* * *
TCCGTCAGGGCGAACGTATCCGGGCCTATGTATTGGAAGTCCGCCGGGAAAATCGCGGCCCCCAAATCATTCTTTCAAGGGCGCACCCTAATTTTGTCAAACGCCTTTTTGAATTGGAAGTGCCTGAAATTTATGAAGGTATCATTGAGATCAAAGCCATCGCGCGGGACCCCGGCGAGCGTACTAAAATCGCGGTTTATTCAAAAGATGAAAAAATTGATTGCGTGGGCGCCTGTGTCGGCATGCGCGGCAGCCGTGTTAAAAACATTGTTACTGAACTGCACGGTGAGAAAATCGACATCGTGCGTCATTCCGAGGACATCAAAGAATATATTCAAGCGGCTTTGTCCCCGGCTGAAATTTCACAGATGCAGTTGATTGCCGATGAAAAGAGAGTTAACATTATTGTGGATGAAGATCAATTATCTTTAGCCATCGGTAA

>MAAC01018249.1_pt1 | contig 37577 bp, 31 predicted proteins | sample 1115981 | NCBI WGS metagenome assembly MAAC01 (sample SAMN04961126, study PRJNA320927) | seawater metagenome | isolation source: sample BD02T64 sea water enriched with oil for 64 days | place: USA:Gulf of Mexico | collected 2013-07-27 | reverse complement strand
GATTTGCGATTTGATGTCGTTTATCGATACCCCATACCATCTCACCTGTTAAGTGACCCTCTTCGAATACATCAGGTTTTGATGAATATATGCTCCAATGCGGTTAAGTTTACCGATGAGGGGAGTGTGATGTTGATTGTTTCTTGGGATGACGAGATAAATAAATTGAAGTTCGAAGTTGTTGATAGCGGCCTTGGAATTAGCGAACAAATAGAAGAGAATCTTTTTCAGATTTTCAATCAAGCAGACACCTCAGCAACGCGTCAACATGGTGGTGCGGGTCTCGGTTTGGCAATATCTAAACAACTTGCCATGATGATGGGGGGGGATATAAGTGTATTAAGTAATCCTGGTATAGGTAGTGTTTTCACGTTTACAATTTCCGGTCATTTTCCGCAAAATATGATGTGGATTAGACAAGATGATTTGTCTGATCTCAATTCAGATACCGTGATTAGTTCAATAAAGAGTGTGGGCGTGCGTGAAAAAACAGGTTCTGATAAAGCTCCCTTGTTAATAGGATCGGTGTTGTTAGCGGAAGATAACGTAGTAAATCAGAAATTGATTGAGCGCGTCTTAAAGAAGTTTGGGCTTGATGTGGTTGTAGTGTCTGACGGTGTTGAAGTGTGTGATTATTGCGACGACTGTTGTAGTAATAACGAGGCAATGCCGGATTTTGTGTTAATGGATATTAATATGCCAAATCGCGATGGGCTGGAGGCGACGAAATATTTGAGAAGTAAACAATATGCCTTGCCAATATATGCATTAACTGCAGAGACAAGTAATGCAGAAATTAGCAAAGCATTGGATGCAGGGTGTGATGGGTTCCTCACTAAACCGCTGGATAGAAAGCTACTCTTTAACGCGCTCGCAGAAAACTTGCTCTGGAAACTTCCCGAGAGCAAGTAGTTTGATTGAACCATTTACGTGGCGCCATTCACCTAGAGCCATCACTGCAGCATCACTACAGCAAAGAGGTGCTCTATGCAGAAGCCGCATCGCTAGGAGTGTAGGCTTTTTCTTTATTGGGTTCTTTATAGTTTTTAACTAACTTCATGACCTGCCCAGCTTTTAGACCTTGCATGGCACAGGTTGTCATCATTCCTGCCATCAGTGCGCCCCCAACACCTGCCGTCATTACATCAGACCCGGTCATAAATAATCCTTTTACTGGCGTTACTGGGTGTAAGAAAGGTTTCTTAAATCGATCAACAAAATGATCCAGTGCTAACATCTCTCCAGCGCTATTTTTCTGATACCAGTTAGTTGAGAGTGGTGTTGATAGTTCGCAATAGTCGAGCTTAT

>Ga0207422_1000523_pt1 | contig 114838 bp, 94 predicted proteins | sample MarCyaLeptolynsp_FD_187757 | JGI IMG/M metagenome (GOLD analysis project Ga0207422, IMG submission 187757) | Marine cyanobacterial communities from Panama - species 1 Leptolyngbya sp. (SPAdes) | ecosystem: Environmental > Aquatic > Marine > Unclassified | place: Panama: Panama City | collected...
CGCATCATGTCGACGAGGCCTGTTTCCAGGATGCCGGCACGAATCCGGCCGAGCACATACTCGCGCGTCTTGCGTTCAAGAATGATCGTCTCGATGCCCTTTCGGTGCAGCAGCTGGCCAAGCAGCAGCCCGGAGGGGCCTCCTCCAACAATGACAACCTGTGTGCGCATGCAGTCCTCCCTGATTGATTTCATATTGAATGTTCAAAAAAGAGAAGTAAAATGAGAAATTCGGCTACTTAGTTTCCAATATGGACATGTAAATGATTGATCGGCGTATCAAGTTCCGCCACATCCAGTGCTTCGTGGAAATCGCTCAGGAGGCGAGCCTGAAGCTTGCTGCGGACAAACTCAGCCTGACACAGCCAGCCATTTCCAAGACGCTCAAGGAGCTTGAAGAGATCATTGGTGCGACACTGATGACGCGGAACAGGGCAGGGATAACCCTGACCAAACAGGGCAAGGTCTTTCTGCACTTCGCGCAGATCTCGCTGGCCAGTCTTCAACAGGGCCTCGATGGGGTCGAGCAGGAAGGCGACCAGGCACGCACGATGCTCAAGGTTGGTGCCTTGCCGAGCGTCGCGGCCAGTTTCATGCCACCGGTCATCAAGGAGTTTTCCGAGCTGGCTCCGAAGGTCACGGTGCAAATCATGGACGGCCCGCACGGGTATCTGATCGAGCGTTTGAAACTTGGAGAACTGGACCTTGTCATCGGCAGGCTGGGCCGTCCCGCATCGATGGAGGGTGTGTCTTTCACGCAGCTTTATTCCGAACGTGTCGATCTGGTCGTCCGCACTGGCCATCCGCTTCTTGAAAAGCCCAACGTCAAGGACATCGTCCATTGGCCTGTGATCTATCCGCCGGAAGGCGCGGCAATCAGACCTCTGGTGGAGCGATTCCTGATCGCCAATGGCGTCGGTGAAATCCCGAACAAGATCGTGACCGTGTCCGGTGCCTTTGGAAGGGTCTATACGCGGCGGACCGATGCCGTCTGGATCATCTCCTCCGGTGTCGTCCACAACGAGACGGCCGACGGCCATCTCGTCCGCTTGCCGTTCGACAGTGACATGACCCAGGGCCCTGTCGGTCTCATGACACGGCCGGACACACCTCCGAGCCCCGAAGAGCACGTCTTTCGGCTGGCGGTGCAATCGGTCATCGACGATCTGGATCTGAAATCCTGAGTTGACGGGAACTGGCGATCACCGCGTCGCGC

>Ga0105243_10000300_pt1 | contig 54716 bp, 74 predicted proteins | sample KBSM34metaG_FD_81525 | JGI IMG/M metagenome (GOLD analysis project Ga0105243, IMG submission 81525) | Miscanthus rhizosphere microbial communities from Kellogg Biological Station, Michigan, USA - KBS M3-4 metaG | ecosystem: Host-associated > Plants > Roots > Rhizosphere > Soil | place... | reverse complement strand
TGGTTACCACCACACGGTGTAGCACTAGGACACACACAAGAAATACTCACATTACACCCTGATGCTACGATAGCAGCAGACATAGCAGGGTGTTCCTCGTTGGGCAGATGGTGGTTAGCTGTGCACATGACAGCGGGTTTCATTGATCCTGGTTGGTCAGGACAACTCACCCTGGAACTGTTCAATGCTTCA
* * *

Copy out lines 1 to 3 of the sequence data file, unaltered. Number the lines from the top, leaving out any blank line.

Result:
TCCGTCAGGGCGAACGTATCCGGGCCTATGTATTGGAAGTCCGCCGGGAAAATCGCGGCCCCCAAATCATTCTTTCAAGGGCGCACCCTAATTTTGTCAAACGCCTTTTTGAATTGGAAGTGCCTGAAATTTATGAAGGTATCATTGAGATCAAAGCCATCGCGCGGGACCCCGGCGAGCGTACTAAAATCGCGGTTTATTCAAAAGATGAAAAAATTGATTGCGTGGGCGCCTGTGTCGGCATGCGCGGCAGCCGTGTTAAAAACATTGTTACTGAACTGCACGGTGAGAAAATCGACATCGTGCGTCATTCCGAGGACATCAAAGAATATATTCAAGCGGCTTTGTCCCCGGCTGAAATTTCACAGATGCAGTTGATTGCCGATGAAAAGAGAGTTAACATTATTGTGGATGAAGATCAATTATCTTTAGCCATCGGTAA

>MAAC01018249.1_pt1 | contig 37577 bp, 31 predicted proteins | sample 1115981 | NCBI WGS metagenome assembly MAAC01 (sample SAMN04961126, study PRJNA320927) | seawater metagenome | isolation source: sample BD02T64 sea water enriched with oil for 64 days | place: USA:Gulf of Mexico | collected 2013-07-27 | reverse complement strand
GATTTGCGATTTGATGTCGTTTATCGATACCCCATACCATCTCACCTGTTAAGTGACCCTCTTCGAATACATCAGGTTTTGATGAATATATGCTCCAATGCGGTTAAGTTTACCGATGAGGGGAGTGTGATGTTGATTGTTTCTTGGGATGACGAGATAAATAAATTGAAGTTCGAAGTTGTTGATAGCGGCCTTGGAATTAGCGAACAAATAGAAGAGAATCTTTTTCAGATTTTCAATCAAGCAGACACCTCAGCAACGCGTCAACATGGTGGTGCGGGTCTCGGTTTGGCAATATCTAAACAACTTGCCATGATGATGGGGGGGGATATAAGTGTATTAAGTAATCCTGGTATAGGTAGTGTTTTCACGTTTACAATTTCCGGTCATTTTCCGCAAAATATGATGTGGATTAGACAAGATGATTTGTCTGATCTCAATTCAGATACCGTGATTAGTTCAATAAAGAGTGTGGGCGTGCGTGAAAAAACAGGTTCTGATAAAGCTCCCTTGTTAATAGGATCGGTGTTGTTAGCGGAAGATAACGTAGTAAATCAGAAATTGATTGAGCGCGTCTTAAAGAAGTTTGGGCTTGATGTGGTTGTAGTGTCTGACGGTGTTGAAGTGTGTGATTATTGCGACGACTGTTGTAGTAATAACGAGGCAATGCCGGATTTTGTGTTAATGGATATTAATATGCCAAATCGCGATGGGCTGGAGGCGACGAAATATTTGAGAAGTAAACAATATGCCTTGCCAATATATGCATTAACTGCAGAGACAAGTAATGCAGAAATTAGCAAAGCATTGGATGCAGGGTGTGATGGGTTCCTCACTAAACCGCTGGATAGAAAGCTACTCTTTAACGCGCTCGCAGAAAACTTGCTCTGGAAACTTCCCGAGAGCAAGTAGTTTGATTGAACCATTTACGTGGCGCCATTCACCTAGAGCCATCACTGCAGCATCACTACAGCAAAGAGGTGCTCTATGCAGAAGCCGCATCGCTAGGAGTGTAGGCTTTTTCTTTATTGGGTTCTTTATAGTTTTTAACTAACTTCATGACCTGCCCAGCTTTTAGACCTTGCATGGCACAGGTTGTCATCATTCCTGCCATCAGTGCGCCCCCAACACCTGCCGTCATTACATCAGACCCGGTCATAAATAATCCTTTTACTGGCGTTACTGGGTGTAAGAAAGGTTTCTTAAATCGATCAACAAAATGATCCAGTGCTAACATCTCTCCAGCGCTATTTTTCTGATACCAGTTAGTTGAGAGTGGTGTTGATAGTTCGCAATAGTCGAGCTTAT